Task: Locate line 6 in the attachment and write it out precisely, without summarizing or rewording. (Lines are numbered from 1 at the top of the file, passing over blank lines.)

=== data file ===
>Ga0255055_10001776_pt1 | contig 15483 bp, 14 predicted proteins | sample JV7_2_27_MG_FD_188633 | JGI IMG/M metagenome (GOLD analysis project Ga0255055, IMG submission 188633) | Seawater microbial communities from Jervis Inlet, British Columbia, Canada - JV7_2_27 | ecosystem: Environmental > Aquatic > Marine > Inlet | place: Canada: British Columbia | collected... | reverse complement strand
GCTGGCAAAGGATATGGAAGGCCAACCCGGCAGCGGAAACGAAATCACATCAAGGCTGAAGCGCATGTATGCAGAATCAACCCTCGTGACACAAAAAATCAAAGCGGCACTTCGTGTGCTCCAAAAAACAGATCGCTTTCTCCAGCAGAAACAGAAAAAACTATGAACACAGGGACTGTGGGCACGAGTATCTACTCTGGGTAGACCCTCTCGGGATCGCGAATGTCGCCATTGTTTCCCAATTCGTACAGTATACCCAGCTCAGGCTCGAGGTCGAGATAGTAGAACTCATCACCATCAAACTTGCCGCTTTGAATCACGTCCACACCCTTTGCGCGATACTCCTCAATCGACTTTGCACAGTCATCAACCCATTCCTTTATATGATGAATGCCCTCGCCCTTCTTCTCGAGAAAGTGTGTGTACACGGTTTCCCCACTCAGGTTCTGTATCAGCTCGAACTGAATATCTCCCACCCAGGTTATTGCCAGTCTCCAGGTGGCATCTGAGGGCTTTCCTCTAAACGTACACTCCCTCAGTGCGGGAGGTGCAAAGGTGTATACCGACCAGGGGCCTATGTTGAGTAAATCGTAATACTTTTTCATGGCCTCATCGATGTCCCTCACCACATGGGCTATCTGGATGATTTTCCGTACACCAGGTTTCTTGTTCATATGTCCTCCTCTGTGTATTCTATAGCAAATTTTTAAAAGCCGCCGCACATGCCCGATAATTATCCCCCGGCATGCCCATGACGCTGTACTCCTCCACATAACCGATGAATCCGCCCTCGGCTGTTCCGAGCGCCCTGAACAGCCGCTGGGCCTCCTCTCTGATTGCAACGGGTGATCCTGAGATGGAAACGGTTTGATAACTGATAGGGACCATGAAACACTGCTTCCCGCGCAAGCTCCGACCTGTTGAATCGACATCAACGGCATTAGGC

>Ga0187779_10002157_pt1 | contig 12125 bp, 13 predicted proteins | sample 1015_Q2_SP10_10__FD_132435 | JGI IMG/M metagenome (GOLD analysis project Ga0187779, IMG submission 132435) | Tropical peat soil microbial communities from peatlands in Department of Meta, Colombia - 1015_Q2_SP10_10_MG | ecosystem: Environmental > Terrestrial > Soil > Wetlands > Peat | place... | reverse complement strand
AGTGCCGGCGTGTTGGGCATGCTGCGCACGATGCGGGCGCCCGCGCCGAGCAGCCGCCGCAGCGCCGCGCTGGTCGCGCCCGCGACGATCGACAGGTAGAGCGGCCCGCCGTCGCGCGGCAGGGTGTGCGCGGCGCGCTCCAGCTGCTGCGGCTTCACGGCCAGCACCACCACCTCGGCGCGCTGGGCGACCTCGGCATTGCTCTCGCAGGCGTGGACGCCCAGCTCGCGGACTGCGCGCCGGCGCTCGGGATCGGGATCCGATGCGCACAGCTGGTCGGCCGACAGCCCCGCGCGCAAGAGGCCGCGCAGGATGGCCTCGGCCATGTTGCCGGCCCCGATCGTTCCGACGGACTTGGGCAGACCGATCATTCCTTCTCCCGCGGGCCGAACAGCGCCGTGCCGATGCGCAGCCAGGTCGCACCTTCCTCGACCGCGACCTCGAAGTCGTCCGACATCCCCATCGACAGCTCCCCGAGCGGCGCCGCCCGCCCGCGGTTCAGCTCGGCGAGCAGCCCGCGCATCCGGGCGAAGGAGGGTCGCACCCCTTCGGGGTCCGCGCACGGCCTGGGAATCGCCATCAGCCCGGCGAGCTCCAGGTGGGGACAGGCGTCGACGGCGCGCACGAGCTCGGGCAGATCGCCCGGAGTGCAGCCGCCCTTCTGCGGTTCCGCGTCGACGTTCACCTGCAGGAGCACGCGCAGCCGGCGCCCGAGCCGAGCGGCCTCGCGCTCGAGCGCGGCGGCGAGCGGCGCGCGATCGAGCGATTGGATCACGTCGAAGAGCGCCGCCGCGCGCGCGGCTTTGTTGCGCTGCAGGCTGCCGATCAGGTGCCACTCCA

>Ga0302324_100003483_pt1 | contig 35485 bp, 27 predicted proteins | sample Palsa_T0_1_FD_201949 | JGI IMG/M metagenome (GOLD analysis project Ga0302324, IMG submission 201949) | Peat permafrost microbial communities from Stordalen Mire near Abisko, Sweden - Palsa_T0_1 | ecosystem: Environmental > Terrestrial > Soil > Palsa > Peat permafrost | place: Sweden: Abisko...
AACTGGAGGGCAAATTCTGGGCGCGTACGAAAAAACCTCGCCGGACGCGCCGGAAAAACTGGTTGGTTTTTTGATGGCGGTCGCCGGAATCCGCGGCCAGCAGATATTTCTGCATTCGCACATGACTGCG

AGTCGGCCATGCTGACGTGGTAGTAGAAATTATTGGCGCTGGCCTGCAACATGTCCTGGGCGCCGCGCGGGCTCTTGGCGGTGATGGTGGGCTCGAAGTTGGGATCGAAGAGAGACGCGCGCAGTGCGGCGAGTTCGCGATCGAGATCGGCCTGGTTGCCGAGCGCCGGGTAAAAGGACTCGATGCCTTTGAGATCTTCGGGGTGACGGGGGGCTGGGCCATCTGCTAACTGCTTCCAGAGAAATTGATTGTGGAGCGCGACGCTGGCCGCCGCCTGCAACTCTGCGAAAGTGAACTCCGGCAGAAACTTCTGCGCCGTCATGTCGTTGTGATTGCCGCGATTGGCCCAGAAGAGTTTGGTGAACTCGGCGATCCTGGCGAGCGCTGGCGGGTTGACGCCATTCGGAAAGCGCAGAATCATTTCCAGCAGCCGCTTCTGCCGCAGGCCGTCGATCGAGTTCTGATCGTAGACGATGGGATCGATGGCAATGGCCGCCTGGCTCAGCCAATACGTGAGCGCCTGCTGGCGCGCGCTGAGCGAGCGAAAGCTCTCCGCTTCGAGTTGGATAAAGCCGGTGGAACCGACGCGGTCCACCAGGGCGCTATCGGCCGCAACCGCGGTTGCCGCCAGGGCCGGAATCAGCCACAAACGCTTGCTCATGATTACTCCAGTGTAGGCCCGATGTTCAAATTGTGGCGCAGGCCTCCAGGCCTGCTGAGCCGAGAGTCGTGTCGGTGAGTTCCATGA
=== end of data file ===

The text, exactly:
AACTGGAGGGCAAATTCTGGGCGCGTACGAAAAAACCTCGCCGGACGCGCCGGAAAAACTGGTTGGTTTTTTGATGGCGGTCGCCGGAATCCGCGGCCAGCAGATATTTCTGCATTCGCACATGACTGCG